His head bowed disconsolately, Danny Wright was walking back to the jockeys' room after the Maryland Juvenile Championship when he met trainer Richard Small. Neither man had to say anything -- both knew how miserable the other had to feel -- but Small patted Wright on the head, anyway, and said, "It's all right."
The trainer may be a future candidate for sainthood. Most members of his profession would have been less philosophical about losing a $100,000 race because the jockey blew it.
Small knew, however, that his filly, Bug Eyed Betty, had proved something in defeat that he had suspected for the past few months: she is an exceptionally talented racehorse, one of the best 2-year-old fillies in the country. And her dramatic running style makes her one of the most exciting horses to come along in Maryland in recent years.
Obviously, she needed a lot of character just to overcome a name like Bug Eyed Betty. The filly was bred by prominent New York horseman Sidney Watters but didn't have the pedigree to merit a place in his barn at Belmont Park. Small is Watters' nephew, and he helped arrange a sale of the filly to Tom Bateman of Ashland, Va.
When she went to a farm to be broken, the yearling was such a wild-eyed hellion that she got the nickname Bug Eyed Betty. Small had no intention of calling her that officially; he submitted a number of classy, intelligent names to the Jockey Club, and they were all turned down. "When she was ready to run," Small said, "we still didn't have a name, and we were desperate for one that would be approved."
The filly began her career by running the way an animal named Bug Eyed Betty might be expected to: she lost her first two starts by a total of 44 lengths. But Small drastically reassessed her ability after a maiden-claiming race at Bowie in June.
"It was a five-furlong race," the trainer said, "and she was dead last with a quarter mile to go. She blew by them all. I know it wasn't a good field, but horses don't quit going five-eighths. I've never seen a horse do what she did that day."
Bug Eyed Betty's form was erratic after that victory, but it was apparent from her stretch-running style that she would be more effective when she could run longer distances. In her last three starts, she has finally had the chance to go seven furlongs, one mile and 1 1/16 miles, and each performance has been more impressive than the last.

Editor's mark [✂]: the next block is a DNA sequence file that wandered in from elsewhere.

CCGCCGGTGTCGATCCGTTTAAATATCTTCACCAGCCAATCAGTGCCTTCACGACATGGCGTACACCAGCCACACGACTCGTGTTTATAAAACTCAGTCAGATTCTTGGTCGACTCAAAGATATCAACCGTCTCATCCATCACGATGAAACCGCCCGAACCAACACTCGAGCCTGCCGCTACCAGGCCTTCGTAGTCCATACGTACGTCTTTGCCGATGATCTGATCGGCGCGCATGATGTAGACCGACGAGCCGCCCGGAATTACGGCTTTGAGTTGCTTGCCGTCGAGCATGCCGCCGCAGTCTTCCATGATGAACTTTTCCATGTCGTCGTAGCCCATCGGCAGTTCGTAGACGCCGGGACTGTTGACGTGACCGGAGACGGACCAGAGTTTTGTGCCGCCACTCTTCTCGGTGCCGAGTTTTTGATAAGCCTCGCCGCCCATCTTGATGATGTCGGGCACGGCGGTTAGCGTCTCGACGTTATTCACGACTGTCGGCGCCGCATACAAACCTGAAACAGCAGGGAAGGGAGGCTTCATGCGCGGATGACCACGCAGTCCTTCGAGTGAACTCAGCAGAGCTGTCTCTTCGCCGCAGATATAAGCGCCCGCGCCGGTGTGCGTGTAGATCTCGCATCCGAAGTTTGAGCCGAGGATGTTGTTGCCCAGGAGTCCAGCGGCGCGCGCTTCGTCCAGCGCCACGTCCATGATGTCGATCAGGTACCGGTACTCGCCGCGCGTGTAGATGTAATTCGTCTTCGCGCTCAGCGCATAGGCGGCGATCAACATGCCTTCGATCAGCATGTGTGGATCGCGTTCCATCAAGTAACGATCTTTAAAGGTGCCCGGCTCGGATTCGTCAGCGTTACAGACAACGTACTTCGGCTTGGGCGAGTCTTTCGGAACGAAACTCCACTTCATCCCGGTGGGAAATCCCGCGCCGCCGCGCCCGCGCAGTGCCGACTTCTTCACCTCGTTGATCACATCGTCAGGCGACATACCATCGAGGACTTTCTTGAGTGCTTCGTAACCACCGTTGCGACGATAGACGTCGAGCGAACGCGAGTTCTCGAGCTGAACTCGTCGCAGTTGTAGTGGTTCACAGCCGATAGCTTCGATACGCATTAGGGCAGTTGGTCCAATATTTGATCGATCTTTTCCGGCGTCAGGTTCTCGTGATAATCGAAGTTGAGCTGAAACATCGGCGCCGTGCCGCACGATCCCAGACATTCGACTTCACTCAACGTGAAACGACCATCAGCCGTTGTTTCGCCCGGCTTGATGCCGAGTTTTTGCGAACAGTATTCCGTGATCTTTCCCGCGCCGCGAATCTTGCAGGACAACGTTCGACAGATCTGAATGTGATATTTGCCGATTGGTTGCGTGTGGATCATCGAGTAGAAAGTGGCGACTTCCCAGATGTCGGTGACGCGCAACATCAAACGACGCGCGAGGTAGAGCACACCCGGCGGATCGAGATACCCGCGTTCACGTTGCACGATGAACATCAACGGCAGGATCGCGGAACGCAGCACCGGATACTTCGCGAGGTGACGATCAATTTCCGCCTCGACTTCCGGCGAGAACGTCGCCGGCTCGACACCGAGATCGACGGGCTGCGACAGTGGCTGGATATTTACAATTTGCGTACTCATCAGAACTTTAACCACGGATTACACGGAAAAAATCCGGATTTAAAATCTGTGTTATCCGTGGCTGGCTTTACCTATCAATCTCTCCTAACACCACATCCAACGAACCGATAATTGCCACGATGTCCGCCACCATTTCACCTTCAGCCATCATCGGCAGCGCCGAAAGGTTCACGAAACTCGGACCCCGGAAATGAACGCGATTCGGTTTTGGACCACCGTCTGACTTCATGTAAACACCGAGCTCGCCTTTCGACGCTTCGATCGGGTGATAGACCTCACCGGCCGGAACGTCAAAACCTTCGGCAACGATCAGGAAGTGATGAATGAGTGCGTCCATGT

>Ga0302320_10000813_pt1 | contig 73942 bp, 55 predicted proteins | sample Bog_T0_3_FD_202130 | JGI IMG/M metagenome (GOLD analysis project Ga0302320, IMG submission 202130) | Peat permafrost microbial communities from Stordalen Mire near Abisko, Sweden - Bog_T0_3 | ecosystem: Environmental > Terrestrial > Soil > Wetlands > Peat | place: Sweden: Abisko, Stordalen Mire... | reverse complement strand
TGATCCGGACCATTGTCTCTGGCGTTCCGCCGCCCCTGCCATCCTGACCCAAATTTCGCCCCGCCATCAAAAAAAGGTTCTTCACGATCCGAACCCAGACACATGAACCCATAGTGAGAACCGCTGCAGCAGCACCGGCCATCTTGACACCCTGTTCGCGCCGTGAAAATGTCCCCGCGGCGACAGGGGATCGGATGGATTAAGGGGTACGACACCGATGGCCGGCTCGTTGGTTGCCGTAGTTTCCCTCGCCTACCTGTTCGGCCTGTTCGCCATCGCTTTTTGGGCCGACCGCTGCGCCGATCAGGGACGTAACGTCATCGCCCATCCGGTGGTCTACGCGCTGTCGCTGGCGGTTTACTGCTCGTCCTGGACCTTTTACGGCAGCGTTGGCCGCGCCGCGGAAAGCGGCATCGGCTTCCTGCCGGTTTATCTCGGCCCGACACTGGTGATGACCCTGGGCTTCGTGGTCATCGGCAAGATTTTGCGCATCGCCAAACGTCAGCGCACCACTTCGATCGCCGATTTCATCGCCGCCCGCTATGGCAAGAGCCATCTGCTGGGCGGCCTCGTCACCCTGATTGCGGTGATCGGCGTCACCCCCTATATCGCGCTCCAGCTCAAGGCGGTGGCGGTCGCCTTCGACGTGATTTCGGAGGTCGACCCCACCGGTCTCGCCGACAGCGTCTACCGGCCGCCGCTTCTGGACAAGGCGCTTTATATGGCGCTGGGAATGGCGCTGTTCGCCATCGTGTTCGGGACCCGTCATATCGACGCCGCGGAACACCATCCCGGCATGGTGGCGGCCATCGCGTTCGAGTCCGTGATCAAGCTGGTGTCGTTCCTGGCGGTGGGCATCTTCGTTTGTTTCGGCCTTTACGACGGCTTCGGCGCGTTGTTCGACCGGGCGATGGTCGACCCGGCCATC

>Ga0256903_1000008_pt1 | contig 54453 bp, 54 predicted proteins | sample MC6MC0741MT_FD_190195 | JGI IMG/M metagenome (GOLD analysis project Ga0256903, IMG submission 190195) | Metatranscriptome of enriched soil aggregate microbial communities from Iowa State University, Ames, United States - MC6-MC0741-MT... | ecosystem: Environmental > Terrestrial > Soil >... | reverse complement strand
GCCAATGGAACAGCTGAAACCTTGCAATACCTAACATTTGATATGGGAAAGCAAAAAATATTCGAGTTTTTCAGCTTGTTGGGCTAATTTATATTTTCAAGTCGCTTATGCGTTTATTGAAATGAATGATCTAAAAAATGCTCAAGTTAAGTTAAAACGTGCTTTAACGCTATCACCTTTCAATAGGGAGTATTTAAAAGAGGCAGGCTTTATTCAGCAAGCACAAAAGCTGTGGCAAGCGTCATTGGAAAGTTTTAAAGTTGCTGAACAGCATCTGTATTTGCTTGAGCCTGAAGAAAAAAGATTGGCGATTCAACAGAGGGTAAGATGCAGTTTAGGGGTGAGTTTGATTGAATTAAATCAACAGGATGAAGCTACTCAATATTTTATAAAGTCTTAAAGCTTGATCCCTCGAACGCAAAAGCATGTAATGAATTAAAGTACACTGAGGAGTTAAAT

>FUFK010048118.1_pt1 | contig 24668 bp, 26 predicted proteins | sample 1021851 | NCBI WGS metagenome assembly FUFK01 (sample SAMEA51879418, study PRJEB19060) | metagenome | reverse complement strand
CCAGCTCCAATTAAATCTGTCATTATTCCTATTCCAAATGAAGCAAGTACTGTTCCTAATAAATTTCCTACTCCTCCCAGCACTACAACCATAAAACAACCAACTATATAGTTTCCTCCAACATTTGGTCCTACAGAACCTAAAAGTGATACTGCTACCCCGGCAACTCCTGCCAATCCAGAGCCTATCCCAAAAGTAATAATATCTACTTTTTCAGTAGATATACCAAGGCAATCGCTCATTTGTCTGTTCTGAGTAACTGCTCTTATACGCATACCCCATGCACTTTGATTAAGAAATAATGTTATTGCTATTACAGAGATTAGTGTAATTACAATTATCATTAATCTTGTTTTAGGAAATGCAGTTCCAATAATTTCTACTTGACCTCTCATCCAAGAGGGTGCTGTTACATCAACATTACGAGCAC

On Nov. 3, in the City of Laurel Stakes, she came from 17 lengths behind and lost by only a length to Toes Knows. The winner then went to the Meadowlands and beat a strong stakes field by eight lengths.
On Nov. 17, Bug Eyed Betty took on Cosmic Tiger, who had just finished a good third in the $246,000 Selima Stakes. Cosmic Tiger seemed to have all the advantages that day. She was a front-runner who figured to set her own comfortable pace. She did just that, and opened a five-length lead on the final turn, but Bug Eyed Betty came from last place and caught the leader with an explosive finish.
Small had forgotten until about a week before the race that Bug Eyed Betty was nominated for the Maryland Juvenile Championship. "I usually don't run fillies against colts, and I had no intention of running until the last minute," he said. "But I was pretty darned confident that she could win."
Because Small waited so late, his regular jockey, Vince Bracciale, was committed to an assignment out of town. The trainer gave the mount to Wright because he had ridden the filly before. "I picked him because he knew that she has another gear," Small said. "I could talk to other jockeys for an hour and they still wouldn't know what she could do, wouldn't know that gear was there."
Bug Eyed Betty was lagging near the rear of the pack while five of her male rivals battled for the early lead. She started to advance on the backstretch, and on the turn she shifted into that extra gear Small talked about. She accelerated so fast her rivals (even Miracle Wood, who was rallying well himself) looked as if they were in slow motion. It was the kind of move that racing fans think of when they remember horses like Spectacular Bid, Pleasant Colony or Bates Motel. It wasn't something anyone would ever expect to see from a humbly bred 2-year-old filly.
When Wright shifted gears, unfortunately, he was steering his vehicle into a wall of horses. He had to put on the brakes just as Bug Eyed Betty was reaching top speed. He looked for another opening in the pack, and it closed on him again just as he was trying to get through. When he did get clear, Bug Eyed Betty moved strongly again to collar Miracle Wood, but all her difficulties eventually took their toll. After a long stretch drive, she lost by a nose.
Small knows that these small traumas are an inescapable part of the game, and that a trainer must take them in stride. He knows another of the game's pitfalls, too: "Doing what I do for a living," he said, "it's an occupational hazard to get too enthusiastic, to think a horse is better than he actually is."
This is one time the trainer is entitled to be enthusiastic.